If your array is in a variable called data:

$.each(data, function(){
  alert(this.aid);
  alert(this.atitle);
});
share|improve this answer
var arr = [{"aid":"1","atitle":"Ameya R. Kadam"},{"aid":"2","atitle":"Amritpal Singh"}];

$.each(arr, function() {
    alert(this.aid)
    alert(this.atitle)
})

Or

var arr = [{"aid":"1","atitle":"Ameya R. Kadam"},{"aid":"2","atitle":"Amritpal Singh"}];

$.each(arr, function(i,o) {
    alert(o.aid)
    alert(o.atitle)
})
share|improve this answer

I have found that the JSON.org Json2.js library to come in handy for going from JSON to JS and back from JS object to JSON. For example, instead of:

var obj = eval('(' + jsonString + ')');

with the JSON.org library you use:

var obj = JSON.parse(jsonString);

You can also specify a second parameter that allows you to work with the results of the JSON being revived as an object.

To go back to a JSON string just call:

var jsonString = JSON.stringify(obj);

This also takes optional arguments to help control JSON string creation.

share|improve this answer

JSON basicalle represents a Data Structure right, so essentially it's an Object, or instance of a Class, so to use it you do this:

var MyJSonObject = eval("(" + jSonString + ")");

UPDATE

hey Amit, you can't access PHP objects from javascript. What you have to do is somehow construct the JSON string in PHP, but then write it out to the client. I'm not sure how you'd do it in PHP, but this how you'd do it in ASP. The idea is the same, the syntax will be different in PHP.

<html>
	<head>
		<script type="text/javascript">
			var MyObject = eval("(" + <%= Response.Write(strServerSideVariable) %> + ")");
		</script>
	</head>
	<body>
	</body>
</html>

Note that in ASP/.NET the tags "<% %>" denote server side, not client side, code. This is what you have to do with PHP amit

share|improve this answer
    
i dont think u understand my problem. i have already made a JSON object in PHP. i just need access to it in JS. – amit Dec 20 '09 at 23:42
2  
I don't think you understand andy's answer -- he's giving you a line of Javascript. MyJSONObject ends up being your JSON object, accessible as any Javascript object would be. – delfuego Dec 20 '09 at 23:46
    
updated my answer. – andy Dec 20 '09 at 23:52
    
what is jSonString. do i need to replace it with something. how does it find the php object that contains the JSON data? – amit Dec 20 '09 at 23:53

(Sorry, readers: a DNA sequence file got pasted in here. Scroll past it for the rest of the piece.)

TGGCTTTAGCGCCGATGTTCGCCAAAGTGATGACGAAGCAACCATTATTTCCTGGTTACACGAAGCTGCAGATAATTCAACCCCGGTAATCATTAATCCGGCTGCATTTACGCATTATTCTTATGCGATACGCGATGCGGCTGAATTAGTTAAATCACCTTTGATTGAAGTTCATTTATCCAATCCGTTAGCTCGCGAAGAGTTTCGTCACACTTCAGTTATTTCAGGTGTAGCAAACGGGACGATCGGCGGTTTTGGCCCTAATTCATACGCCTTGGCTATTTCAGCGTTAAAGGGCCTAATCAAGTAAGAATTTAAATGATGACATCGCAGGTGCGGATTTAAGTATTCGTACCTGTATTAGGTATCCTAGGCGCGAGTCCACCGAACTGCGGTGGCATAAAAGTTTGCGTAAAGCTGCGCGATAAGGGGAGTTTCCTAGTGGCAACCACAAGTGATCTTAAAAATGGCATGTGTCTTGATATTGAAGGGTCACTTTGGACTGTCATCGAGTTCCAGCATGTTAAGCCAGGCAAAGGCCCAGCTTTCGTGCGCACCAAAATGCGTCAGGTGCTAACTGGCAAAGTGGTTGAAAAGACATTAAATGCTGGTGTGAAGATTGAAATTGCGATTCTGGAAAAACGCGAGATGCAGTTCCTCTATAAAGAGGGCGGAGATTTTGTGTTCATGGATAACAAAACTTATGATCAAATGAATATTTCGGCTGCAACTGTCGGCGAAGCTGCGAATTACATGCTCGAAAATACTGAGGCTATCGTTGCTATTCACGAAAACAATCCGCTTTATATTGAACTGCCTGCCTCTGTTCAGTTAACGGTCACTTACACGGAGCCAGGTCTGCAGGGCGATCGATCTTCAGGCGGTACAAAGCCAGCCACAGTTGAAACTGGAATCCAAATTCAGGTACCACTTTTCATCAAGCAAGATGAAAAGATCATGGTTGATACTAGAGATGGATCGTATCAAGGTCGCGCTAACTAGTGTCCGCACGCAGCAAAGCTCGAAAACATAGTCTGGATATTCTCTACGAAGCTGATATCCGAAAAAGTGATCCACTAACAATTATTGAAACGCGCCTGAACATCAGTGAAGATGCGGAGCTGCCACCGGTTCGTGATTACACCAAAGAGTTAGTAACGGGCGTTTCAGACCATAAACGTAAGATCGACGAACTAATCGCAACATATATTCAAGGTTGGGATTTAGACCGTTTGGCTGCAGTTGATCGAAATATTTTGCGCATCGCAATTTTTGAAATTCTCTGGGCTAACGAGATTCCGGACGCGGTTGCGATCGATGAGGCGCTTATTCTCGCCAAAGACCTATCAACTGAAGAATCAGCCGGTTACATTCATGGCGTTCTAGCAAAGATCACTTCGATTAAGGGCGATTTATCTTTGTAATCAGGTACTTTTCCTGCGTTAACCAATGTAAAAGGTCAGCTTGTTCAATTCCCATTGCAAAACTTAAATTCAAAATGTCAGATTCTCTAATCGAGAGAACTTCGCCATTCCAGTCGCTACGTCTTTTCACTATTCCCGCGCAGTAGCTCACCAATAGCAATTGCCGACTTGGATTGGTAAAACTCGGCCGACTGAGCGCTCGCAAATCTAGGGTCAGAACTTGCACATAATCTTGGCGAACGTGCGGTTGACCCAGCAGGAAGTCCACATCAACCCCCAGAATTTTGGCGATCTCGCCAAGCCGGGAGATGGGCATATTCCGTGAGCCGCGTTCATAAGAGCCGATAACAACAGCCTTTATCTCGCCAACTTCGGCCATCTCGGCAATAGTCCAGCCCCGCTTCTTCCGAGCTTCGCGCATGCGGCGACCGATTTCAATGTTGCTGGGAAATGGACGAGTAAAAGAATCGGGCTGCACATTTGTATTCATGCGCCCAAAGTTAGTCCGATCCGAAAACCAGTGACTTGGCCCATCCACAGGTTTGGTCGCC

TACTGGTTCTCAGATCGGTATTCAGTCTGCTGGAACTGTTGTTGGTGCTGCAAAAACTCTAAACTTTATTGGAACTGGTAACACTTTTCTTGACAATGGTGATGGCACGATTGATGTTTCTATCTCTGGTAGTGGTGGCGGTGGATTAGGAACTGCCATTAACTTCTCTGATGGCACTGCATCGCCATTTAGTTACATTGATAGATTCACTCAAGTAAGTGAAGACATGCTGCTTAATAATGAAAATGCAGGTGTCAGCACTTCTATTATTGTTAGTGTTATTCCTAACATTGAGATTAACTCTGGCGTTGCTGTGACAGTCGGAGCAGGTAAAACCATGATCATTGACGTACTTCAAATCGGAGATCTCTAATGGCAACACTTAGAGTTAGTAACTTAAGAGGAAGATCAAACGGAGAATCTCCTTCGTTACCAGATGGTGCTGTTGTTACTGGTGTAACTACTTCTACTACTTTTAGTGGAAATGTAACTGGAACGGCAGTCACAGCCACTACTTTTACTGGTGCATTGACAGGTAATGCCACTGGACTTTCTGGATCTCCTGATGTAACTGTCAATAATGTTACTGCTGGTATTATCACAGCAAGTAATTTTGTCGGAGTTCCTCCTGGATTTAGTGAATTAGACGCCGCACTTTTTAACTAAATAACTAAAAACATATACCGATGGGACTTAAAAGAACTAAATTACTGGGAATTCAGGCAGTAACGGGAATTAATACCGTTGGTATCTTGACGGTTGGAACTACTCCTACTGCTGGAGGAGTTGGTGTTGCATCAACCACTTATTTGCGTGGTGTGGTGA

no amit, jSonString is the string representation of the JSON. as is: {"aid:1"}. To get the JSON into Javascript, you don't need a PHP JSON object, you just need the String. – andy Dec 20 '09 at 23:55

It's worth noting that some browsers now provide a set of native functions for JSON decoding and encoding: JSON.parse() and JSON.stringify(). They are safer than using the eval() function and only works if the JSON data is well-formed, whereas eval() would evaluate things like the following:

{
  'hello': (undefined
            ? 'world'
            : ('number ' + Math.floor (40.235)))
}

What's wrong with that? The JavaScript value `undefined' is not available in JSON (only true, false, null, strings and numbers are allowed); single quotes are used everywhere when only double quotes are valid in JSON; you can't call JavaScript functions or perform string concatenation in JSON.

Obviously the last one is a big problem because you could receive some malicious JSON, possibly a value from a form input, that attempts to tamper with things. So when possible, use JSON.parse() and JSON.stringify()...because eval() is dangerous.

Edit:

I misread the original post. If you have a JSON object in PHP and you want to use it in JavaScript, you would need to convert the JSON object to a string and pass it on to JavaScript. The only way to do that would be to make your JavaScript code actually ask for the newly created JSON string in the first place. PHP would return a string, JavaScript would use eval() or JSON.parse() on the string, and you'd have your object in JavaScript. I'm not sure if there is a non-AJAX way to do this without making your JavaScript files into PHP files, setting the Content-Type header, etc., but I know that AJAX would work in this situation.